There are few names more synonymous with high fashion than Gabrielle ‘Coco’ Chanel, the pioneering designer behind luxury French fashion house, Chanel. While her name and her legacy have continued to live on since her death in 1971, Chanel’s history has long been shrouded in speculation and secrecy.
A new exhibition at the V&A looks to chart the brand’s history over the course of the iconic designer’s life, celebrating her innovative designs and shining a spotlight on how different phases of her life contributed to the fashion house’s development and shaped its future.
‘Gabrielle Chanel was a legend in her own lifetime,’ says Bruno Pavlovsky, president of Chanel Fashion. Of the upcoming V&A exhibition, he is optimistic it will analyse and celebrate her ‘contribution to fashion and her radical vision of a style that created modernity and reflected the aspiration of women and the evolution of their place in society.’
Running from 16 September 2023 – 25 February 2024, Gabrielle Chanel. Fashion Manifesto is a ‘reimagining’ of a similar exhibition that took place in 2021 at Paris’s Palais Galliera.
The exhibition, which will showcase more than 200 designs, is already a hit with highbrow fashion enthusiasts. Its curator, Oriole Cullen (who also curated the 2019 V&A exhibition Christian Dior: Designer of Dreams) said the show is breaking records before doors have even opened: ‘We’ve sold the most pre-sales tickets that the museum has ever sold in history.’
Towards a new elegance
Looking back to the brand’s early beginnings, the exhibition charts Gabrielle Chanel’s entry into the fashion world as a milliner at her boutique Chanel Modes on Paris’s Rue Cambon in 1910. Appropriately positioned next to The Ritz, the opening of her boutique marked Chanel’s foray into the world of luxury.
Featured pieces include some of the earliest surviving Chanel garments: a 1916 belted blouse made of silk jersey (a material popularised by Chanel) and a 1917 hat. The blouse is one of Chanel’s most famous early designs; in a time when French fashion was defined by floor-length stiff corseted dresses, the silk jersey blouse became a powerful symbol of female defiance and sartorial independence.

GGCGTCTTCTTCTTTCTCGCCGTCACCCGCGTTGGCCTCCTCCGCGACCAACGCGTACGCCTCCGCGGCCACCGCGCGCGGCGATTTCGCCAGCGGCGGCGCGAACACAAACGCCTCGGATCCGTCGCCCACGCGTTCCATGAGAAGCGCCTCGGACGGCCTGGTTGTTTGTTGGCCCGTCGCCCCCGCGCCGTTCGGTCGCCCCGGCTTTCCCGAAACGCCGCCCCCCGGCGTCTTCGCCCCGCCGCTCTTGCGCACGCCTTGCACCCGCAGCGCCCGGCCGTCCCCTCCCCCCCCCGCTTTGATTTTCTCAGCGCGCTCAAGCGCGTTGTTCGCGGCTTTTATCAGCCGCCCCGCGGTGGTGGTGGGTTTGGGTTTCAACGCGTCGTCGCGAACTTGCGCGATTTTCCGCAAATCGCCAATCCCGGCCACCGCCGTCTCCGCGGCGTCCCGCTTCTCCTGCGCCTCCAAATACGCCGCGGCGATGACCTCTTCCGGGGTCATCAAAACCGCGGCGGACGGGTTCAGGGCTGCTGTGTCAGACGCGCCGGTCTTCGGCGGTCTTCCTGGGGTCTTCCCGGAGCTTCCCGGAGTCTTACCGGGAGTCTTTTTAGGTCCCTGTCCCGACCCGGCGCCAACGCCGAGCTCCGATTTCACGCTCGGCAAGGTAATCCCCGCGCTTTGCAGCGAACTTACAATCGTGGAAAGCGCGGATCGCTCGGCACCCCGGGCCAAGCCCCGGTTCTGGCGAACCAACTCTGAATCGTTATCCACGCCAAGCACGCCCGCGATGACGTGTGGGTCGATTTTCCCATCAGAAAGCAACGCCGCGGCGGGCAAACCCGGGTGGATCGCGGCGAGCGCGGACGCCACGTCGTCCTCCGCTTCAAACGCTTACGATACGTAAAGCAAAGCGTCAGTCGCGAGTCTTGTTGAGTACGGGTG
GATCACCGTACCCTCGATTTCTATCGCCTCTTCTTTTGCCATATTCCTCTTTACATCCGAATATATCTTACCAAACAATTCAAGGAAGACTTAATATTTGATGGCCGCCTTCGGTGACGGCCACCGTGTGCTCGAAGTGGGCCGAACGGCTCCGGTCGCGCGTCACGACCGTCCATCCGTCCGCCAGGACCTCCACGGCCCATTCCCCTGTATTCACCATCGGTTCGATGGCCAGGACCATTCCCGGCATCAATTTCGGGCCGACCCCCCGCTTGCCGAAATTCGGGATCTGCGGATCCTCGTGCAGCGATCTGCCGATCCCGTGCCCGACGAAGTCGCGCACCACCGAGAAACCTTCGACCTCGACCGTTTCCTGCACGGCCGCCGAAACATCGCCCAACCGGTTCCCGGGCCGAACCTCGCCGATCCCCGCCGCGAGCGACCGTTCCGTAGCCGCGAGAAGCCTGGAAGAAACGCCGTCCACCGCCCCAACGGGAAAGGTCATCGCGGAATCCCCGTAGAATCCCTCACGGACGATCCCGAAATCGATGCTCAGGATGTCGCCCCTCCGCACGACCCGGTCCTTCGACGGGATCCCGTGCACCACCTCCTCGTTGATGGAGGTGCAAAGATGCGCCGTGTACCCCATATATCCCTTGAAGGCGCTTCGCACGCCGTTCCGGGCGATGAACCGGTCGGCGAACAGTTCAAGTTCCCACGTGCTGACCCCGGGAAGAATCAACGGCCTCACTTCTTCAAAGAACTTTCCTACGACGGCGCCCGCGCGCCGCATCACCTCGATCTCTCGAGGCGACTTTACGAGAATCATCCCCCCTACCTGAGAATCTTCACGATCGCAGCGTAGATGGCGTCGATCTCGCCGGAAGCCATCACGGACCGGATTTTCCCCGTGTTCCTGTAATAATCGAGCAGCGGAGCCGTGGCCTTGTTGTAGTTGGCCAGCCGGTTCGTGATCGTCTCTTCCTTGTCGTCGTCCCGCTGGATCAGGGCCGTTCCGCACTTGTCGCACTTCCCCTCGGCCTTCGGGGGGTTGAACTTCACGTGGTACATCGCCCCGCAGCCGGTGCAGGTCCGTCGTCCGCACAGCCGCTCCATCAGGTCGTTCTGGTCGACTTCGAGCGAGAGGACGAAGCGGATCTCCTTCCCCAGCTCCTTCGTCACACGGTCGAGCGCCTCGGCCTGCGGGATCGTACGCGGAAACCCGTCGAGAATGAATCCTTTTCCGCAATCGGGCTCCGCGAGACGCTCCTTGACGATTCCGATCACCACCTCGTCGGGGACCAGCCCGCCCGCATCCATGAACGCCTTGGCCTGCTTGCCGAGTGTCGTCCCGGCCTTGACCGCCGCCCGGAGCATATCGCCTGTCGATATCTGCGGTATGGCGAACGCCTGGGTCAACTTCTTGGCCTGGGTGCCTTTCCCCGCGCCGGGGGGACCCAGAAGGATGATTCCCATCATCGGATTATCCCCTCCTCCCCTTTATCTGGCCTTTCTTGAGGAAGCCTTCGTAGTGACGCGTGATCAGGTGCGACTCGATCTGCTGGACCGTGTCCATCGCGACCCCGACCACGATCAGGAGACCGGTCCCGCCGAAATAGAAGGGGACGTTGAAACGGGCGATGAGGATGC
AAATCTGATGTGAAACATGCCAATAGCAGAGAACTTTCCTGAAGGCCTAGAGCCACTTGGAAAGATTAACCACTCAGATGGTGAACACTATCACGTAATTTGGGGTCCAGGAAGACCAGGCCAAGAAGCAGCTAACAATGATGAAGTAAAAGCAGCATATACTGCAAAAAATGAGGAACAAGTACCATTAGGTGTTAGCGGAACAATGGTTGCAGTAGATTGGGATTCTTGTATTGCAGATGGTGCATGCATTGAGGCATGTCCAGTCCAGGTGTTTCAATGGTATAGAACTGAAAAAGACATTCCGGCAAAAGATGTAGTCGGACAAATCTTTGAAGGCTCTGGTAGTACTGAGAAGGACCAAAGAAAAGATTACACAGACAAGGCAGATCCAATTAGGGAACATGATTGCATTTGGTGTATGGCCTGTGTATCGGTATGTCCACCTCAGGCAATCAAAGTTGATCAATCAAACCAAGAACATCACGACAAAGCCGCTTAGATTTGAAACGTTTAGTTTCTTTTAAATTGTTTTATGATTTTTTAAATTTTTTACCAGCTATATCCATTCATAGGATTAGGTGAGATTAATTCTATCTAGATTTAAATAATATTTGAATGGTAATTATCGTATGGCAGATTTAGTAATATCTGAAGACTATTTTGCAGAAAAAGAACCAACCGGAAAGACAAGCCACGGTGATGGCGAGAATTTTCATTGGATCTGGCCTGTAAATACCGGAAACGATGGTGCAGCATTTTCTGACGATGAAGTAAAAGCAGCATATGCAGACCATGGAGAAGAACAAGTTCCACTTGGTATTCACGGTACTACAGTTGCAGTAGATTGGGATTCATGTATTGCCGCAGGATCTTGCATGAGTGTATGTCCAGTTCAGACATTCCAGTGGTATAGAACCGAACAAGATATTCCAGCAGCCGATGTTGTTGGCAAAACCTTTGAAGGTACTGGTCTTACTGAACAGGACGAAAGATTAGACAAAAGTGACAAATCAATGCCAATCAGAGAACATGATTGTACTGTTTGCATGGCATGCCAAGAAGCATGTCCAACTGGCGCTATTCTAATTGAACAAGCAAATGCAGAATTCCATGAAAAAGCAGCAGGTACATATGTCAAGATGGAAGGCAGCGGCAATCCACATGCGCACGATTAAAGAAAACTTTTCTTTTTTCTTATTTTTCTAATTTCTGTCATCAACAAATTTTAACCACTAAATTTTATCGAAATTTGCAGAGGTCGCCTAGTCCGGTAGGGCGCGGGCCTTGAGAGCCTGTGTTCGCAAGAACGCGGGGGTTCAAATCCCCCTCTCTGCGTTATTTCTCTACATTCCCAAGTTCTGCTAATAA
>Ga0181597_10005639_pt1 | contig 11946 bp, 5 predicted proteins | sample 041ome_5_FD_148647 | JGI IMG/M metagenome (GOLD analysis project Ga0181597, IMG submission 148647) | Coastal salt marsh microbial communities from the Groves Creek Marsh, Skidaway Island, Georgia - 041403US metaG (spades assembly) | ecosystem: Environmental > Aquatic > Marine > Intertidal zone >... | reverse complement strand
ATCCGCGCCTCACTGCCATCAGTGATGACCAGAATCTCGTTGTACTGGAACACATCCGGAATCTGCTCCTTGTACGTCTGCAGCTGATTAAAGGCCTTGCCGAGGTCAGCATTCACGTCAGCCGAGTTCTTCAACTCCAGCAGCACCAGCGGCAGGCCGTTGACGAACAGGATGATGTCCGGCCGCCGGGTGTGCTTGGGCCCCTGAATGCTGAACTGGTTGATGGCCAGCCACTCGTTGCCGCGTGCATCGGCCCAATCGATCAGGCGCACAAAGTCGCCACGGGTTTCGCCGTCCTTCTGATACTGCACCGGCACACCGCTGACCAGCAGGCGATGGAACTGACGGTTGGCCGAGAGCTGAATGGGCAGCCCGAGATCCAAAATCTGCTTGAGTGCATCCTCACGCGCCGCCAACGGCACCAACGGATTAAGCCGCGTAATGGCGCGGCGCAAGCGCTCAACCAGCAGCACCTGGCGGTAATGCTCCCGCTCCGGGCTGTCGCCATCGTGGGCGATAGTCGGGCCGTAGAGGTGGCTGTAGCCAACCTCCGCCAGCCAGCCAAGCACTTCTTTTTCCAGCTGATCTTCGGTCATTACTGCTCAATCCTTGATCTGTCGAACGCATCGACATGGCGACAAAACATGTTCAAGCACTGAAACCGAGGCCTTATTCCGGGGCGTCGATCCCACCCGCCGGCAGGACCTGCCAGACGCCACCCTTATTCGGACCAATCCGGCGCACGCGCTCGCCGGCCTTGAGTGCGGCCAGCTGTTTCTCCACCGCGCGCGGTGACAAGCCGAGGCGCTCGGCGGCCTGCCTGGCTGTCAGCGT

Emergence of style
Chanel’s ‘signature style’ in the 1920s and 1930s shaped a generation – and beyond. Think bold colours paired with lightweight materials. Her dresses, even then, were designed for the modern woman: one who desired practicality and elegance yet sought to assert her place in an evolving society.
The iconic little black dress is spotlighted in this collection in addition to other pieces showcasing the designer’s novel approach to texture and pattern.
The pieces on display highlight how British influences came into play and shaped Chanel’s style. This would come as little surprise to anyone familiar with the myriad of acquaintances and close friends she had in British high society. From Winston Churchill to Hugh Grosvenor, the second duke of Westminster and one of the wealthiest men in Britain at the time, Gabrielle Chanel was firmly embedded in the social circle of elites and aristocrats.
On display at the exhibition is an oil portrait of the designer painted by Churchill himself.